Monday, 19 June 2017

Other Modifiers for Members in Java

Other Modifiers for Members in Java

Certain characteristics of fields and/or methods can be specified in their declarations by the following keywords:

static Members: The declaration of static members is prefixed by the keyword static to distinguish them from instance members.
Static variables (also called class variables) only exist in the class they are defined in. They are not instantiated when an instance of the class is created. In other words, the values of these variables are not a part of the state of any object.
Static methods are also known as class methods. A static method in a class can directly access other static members in the class. It cannot access instance (i.e., non-static) members of the class, as there is no notion of an object associated with a static method.

final Members: A final variable is a constant, despite being called a variable. Its value cannot be changed once it has been initialized. This applies to instance, static and local variables, including parameters that are declared final.
A final variable of a primitive data type cannot change its value once it has been initialized.
A final variable of a reference type cannot change its reference value once it has been initialized, but the state of the object it denotes can still be changed.
A final method in a class is complete (i.e., has an implementation) and cannot be overridden in any subclass. Subclasses are then restricted in changing the behavior of the method.

abstract Methods: An abstract method does not have an implementation; that is, no method body is defined for an abstract method, only the method prototype is provided in the class definition. Its class is then abstract (i.e., incomplete) and must be explicitly declared as such. Subclasses of an abstract class must then provide the method implementation; otherwise, they are also abstract.

synchronized Methods: Several threads can be executing in a program. They might try to execute several methods on the same object simultaneously. If it is desired that only one thread at a time can execute a method in the object, the methods can be declared synchronized. Their execution is then mutually exclusive among all threads. At any given time, at the most one thread can be executing a synchronized method on an object. This discussion also applies to static synchronized methods of a class.

native Methods:Native methods are also called foreign methods. Their implementation is not defined in Java but in another programming language, for example, C or C++. Such a method can be declared as a member in a Java class definition. Since its implementation appears elsewhere, only the method prototype is specified in the class definition. The method prototype is prefixed with the keyword native.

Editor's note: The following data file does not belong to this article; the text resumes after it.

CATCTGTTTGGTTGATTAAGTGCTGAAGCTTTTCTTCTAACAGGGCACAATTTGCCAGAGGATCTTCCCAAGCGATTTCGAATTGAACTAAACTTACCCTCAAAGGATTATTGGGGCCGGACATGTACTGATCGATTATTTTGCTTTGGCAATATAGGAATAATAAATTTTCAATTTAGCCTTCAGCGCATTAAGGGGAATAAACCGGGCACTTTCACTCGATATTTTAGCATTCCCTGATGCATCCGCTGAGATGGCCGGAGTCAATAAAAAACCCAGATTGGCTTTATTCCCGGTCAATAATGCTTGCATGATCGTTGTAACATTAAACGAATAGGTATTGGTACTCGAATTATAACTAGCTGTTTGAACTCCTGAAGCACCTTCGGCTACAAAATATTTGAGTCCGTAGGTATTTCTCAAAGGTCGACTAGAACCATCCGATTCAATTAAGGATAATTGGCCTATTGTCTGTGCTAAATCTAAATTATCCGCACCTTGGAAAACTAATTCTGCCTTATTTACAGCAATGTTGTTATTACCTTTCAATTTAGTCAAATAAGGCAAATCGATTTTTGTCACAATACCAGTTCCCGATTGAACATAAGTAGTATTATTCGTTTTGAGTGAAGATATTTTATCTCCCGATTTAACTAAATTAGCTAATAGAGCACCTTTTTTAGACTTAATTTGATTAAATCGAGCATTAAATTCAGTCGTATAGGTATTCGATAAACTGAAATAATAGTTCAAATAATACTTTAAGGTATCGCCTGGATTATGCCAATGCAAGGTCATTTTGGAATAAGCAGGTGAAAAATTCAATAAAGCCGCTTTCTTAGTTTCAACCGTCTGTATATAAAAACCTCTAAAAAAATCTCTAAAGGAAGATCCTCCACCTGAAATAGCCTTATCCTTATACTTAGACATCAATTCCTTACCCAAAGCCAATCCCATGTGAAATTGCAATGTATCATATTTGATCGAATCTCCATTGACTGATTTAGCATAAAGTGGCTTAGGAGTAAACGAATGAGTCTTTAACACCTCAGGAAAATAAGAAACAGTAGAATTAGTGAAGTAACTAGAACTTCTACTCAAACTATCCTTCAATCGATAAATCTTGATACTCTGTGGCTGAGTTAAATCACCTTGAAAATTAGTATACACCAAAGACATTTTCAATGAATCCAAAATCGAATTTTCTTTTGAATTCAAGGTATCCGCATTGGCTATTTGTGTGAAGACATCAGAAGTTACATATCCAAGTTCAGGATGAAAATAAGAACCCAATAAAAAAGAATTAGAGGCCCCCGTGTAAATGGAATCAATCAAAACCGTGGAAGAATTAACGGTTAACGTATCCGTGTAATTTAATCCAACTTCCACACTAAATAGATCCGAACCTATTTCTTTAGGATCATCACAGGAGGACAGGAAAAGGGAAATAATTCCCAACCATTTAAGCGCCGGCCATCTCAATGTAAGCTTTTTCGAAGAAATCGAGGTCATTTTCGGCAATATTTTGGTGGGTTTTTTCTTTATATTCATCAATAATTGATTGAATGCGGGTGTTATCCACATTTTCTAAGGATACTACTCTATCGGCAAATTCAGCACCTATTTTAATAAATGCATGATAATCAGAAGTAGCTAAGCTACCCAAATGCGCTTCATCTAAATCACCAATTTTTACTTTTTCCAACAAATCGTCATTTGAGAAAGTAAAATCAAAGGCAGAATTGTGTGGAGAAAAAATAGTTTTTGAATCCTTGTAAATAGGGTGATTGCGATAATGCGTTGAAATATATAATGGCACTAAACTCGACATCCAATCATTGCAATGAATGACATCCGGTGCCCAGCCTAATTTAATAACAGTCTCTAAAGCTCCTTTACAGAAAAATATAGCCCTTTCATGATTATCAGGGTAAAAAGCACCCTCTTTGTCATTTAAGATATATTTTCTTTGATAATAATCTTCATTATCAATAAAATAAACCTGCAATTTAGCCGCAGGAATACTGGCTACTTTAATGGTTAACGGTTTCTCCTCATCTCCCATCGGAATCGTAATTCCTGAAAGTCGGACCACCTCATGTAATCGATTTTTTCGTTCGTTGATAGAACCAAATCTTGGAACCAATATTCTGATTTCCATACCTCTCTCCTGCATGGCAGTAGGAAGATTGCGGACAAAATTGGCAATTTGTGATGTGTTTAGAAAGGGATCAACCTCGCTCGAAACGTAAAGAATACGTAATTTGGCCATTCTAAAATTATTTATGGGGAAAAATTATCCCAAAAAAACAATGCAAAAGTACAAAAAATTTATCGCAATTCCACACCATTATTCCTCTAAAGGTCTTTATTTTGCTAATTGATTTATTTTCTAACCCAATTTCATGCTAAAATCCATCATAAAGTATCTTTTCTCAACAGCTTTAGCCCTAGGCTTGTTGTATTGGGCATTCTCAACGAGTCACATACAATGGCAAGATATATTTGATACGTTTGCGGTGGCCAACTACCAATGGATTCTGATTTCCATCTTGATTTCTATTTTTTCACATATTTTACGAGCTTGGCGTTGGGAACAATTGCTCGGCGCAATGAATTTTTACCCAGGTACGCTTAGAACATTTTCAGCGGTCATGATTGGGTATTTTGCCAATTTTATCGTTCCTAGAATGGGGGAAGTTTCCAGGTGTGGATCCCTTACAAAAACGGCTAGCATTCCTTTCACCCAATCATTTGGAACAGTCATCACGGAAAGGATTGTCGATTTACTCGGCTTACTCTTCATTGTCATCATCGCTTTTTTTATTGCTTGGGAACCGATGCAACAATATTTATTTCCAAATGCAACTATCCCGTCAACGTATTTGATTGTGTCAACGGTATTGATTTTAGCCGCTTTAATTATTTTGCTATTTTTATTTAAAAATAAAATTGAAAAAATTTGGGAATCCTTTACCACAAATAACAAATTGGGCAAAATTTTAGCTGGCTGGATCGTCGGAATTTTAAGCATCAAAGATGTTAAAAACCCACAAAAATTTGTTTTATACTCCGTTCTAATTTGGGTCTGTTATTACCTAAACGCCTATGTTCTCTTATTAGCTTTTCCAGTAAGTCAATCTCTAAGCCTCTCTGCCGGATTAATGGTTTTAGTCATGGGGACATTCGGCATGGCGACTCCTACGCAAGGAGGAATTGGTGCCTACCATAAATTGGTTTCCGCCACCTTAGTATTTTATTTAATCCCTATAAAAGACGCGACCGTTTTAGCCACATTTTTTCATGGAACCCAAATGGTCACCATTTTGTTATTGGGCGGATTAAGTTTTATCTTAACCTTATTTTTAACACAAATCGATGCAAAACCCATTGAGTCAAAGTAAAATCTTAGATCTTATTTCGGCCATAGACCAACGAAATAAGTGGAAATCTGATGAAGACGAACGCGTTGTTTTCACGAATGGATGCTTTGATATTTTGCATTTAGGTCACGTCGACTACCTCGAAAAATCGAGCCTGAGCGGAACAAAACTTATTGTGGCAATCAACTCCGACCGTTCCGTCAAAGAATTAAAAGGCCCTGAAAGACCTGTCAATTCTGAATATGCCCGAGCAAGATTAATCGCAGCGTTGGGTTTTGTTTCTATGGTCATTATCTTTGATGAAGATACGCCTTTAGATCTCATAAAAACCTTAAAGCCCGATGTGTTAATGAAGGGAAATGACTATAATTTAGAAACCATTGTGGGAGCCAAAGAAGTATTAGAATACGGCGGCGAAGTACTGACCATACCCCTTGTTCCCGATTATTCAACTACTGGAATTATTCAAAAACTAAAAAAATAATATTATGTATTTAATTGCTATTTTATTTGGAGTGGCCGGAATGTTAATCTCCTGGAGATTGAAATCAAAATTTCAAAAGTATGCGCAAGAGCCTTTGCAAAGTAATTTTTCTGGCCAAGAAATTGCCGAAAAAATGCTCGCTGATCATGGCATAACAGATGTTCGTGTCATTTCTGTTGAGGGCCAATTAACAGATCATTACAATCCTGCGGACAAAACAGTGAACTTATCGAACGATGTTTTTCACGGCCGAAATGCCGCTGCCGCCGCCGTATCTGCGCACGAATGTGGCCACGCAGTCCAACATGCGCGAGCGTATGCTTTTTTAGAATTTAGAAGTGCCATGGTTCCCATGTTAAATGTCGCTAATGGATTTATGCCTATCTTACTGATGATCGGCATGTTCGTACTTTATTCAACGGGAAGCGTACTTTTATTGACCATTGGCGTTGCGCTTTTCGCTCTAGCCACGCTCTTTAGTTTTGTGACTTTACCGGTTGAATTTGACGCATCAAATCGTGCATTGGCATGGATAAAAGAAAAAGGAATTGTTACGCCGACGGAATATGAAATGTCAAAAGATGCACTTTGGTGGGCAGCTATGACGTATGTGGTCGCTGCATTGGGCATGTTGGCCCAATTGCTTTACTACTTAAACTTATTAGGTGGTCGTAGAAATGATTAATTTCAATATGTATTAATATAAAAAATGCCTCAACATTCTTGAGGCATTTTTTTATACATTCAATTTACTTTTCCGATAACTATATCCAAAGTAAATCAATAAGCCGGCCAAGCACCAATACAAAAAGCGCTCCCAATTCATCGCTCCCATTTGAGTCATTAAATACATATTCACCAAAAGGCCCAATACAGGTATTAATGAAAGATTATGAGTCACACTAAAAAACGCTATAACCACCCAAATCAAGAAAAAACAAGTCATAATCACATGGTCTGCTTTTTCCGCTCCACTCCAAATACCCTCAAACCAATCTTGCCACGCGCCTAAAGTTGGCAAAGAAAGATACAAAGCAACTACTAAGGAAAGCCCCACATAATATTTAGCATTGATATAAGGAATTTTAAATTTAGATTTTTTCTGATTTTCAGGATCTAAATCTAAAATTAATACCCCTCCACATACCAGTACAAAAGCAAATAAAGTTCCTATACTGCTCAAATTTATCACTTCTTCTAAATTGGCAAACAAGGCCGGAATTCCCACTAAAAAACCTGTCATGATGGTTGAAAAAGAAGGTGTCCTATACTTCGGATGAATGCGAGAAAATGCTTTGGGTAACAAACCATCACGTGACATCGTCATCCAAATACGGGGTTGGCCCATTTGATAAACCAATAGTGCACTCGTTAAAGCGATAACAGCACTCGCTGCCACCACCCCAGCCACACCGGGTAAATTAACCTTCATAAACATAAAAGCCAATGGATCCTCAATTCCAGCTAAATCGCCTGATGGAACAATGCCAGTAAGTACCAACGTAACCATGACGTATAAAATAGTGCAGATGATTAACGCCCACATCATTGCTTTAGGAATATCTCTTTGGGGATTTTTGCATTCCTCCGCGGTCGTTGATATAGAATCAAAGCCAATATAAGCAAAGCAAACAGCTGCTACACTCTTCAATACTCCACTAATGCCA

transient Fields: Objects can be stored using serialization. Serialization transforms objects into an output format that is conducive for storing objects. Objects can later be retrieved in the same state as when they were serialized, meaning that all fields included in the serialization will have the same values as at the time of serialization. Such objects are said to be persistent.
A field can be specified as transient in the class declaration, indicating that its value should not be saved when objects of the class are written to persistent storage.

volatile Fields: During execution, compiled code might cache the values of fields for efficiency reasons. Since multiple threads can access the same field, it is vital that caching is not allowed to cause inconsistencies when reading and writing the value in the field. The volatile modifier can be used to inform the compiler that it should not attempt to perform optimizations on the field, which could cause unpredictable results when the field is accessed by multiple threads.


Member Accessibility Modifiers in Java

Member Accessibility Modifiers in Java

By specifying member accessibility modifiers, a class can control what information is accessible to clients (i.e., other classes). These modifiers help a class to define a contract so that clients know exactly what services are offered by the class.
Accessibility of members can be one of the following:
  • public
  • protected
  • default (also called package accessibility)
  • private

A member has package or default accessibility when no accessibility modifier is specified. The member accessibility modifier only has meaning if the class (or one of its sub classes) is accessible to the client. Also, note that only one accessibility modifier can be specified for a member.

public Members: Public accessibility is the least restrictive of all the accessibility modifiers. A public member is accessible from anywhere, both in the package containing its class and in other packages where this class is visible. This is true for both instance and static members.(eg SuperclassA, SubclassB)